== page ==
Summaries of recent legal matters in and around Chicago
INTOXICATED BICYCLIST CRASHES AND RECOVERS FROM THE CITY
Amanda Loftus v. City of Chicago
Cook County Case No. 14 L 9955
One Sunday afternoon, the 23-year-old female Plaintiff spent five hours drinking at multiple bars where she admittedly consumed at least 5-6 beers. Thereafter riding her bike in a city street bike lane, she hit a pothole and fell onto her face. She was taken by ambulance to the hospital for treatment of injuries including a broken nose and facial lacerations. At the hospital, two hours after the accident, her blood alcohol level was .209.
Her injuries required multiple stitches and plastic surgery, leaving her with some scarring and a partially deviated septum, as well as medical expenses of $9,264 and anticipated expenses of $28,500 for future plastic surgeries.
Plaintiff sued the City, claiming the proximate cause of her injuries was the pothole that had been in the bike lane for at least three years despite multiple complaints to the City.
Conflicting evidence at trial made it unclear whether the pothole had been fixed multiple times over the prior three years or not.
The City claimed Plaintiff was at fault for riding her bicycle while intoxicated, based on hospital records that showed her blood alcohol level and noted her intoxication, and defense expert testimony that her blood alcohol level at the time of the accident was at least .239. The City also pointed to evidence indicating Plaintiff told paramedics that she fell off her bicycle because she hit a car mirror. The City also contended that any residual facial scarring was unnoticeable and could easily be covered with makeup.
Plaintiff claimed the hospital’s blood alcohol test was faulty and that the fact that she had negotiated multiple busy streets on her bike before her accident showed she was not intoxicated, along with neurological testing by paramedics and hospital personnel showing no verbal or motor deficits.
At trial, it seems the jury believed everyone somewhat, delivering the bar-hopping biker a verdict of $185,000, but reducing it by 35%, down to $120,000, for contributory negligence.
REAR ENDED PLAINTIFF PREVENTED FROM TESTIFYNG AS TO DEFENDANT DRIVER’S INTOXICATION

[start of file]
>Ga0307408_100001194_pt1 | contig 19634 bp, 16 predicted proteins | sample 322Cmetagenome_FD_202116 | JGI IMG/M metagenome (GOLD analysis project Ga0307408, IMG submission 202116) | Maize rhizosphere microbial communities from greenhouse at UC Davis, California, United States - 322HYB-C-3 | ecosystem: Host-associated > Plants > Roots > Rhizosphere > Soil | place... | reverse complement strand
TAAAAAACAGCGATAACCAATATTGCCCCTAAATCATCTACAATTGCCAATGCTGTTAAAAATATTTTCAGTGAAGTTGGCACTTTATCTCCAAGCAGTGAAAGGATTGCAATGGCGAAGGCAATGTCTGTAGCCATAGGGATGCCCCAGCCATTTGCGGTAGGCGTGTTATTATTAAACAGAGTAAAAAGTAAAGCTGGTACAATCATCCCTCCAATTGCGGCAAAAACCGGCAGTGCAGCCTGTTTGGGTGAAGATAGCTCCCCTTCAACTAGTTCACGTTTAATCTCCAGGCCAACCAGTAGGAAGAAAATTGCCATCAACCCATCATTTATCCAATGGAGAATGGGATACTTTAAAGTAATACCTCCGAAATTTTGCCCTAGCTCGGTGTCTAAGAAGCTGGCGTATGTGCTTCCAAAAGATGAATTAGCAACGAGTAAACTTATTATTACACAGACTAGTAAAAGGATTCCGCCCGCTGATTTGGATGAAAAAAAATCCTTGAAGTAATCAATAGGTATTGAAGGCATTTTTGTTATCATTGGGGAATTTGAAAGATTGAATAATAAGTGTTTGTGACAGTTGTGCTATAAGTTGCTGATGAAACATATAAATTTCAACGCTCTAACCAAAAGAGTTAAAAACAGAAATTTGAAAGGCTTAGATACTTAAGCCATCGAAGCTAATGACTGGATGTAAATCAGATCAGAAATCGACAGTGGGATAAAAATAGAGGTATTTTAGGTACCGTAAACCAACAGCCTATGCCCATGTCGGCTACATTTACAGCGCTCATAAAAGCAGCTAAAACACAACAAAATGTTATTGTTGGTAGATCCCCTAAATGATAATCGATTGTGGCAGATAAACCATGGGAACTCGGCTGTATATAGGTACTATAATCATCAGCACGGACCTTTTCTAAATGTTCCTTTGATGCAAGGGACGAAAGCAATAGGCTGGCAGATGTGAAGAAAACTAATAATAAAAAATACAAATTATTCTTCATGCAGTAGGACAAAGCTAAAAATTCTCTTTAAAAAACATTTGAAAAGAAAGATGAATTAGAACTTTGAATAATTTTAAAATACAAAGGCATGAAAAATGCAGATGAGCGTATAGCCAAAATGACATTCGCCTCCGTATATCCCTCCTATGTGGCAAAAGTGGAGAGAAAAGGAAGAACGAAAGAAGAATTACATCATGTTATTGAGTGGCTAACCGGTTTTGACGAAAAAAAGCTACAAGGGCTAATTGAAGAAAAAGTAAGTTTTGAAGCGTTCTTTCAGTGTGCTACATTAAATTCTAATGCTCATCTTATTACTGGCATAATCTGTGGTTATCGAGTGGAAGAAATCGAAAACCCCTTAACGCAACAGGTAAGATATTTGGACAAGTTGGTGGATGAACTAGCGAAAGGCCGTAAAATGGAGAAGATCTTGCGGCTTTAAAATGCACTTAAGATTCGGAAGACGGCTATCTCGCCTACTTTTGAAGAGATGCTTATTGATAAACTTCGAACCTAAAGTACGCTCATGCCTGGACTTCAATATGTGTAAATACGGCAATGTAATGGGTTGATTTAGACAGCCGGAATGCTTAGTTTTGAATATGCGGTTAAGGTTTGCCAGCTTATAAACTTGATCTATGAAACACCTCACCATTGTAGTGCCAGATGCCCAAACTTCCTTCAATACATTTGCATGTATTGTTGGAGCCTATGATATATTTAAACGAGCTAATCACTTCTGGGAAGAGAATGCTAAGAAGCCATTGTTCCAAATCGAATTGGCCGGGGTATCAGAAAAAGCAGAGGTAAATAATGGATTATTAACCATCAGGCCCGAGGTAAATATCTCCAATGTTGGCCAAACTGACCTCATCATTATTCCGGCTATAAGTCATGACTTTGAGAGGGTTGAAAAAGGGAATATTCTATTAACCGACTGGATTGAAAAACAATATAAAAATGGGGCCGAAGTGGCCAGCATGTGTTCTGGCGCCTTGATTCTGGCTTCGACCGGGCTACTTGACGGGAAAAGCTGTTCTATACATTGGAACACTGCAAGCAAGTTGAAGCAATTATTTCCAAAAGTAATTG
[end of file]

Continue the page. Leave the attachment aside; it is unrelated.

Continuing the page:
Anas Jabiri v. Estate of Michael T. Grunde, deceased
Cook County Case No. 15 L 2516
The 42-year-old male Plaintiff was driving in a heavy snowstorm, at 20 miles below the speed limit due to the weather conditions. The allegedly intoxicated 25-year-old male Defendant rear-ended Plaintiff.
As a result of the accident, Plaintiff suffered two herniated cervical discs, a torn rotator cuff, and aggravation of another pre-existing disc herniation. Medical costs were $79,810.
Prior to trial, Defendant died from unrelated causes. This created an issue for Plaintiff because Illinois’s Deadman’s Act was found to preclude Plaintiff from testifying that Defendant was intoxicated and had tried to flee the scene after the accident. Plaintiff was still able submit circumstantial evidence that he was rear-ended and that Defendant was negligent. The Defense argued Plaintiff did not have enough admissible evidence to show negligence, and contested the nature and necessity of treatment of Plaintiff’s injuries. The jury returned a verdict for $100,000, awarding only $54,000 for medical expenses and $46,000 for past and future pain & suffering.
DRUNK DRIVER REAR-ENDS TRUCKER BUT AVOIDS PUNITIVE DAMAGE LIABILITY
Chris Peterman v. Bayanmunkh Sodnom
Cook County Case No. 14 L 13073
The 32-year-old male Plaintiff was driving his truck when he was rear-ended by Defendant whose vehicle then rebounded and hit another car. Defendant pled guilty to DUI related to the accident.
Plaintiff suffered a soft tissue lumbar strain with a bulging disc. After two weeks of treatment, he returned to work full-time without pain complaints. After five months, he sought and received chiropractic care and pain management lumbar injections, as well as physical therapy. He returned for further pain management treatments, two-years later.
Plaintiff incurred approximately $32,000 in medical costs and claimed approximately $12,000 for nine weeks of lost wages.
Defendant was in a coma for three months following the accident, and had claimed no memory of the events before or after the accident.
At trial, Plaintiff sought recovery of his medical costs and lost earnings, plus $244,000 for pain & suffering and loss of normal life, as well as $500,000 in punitive damages.
At trial, the jury awarded Plaintiff no punitive damages and, after medical costs and lost earnings, awarded only $33,000 for pain & suffering and $67,000 loss of normal life.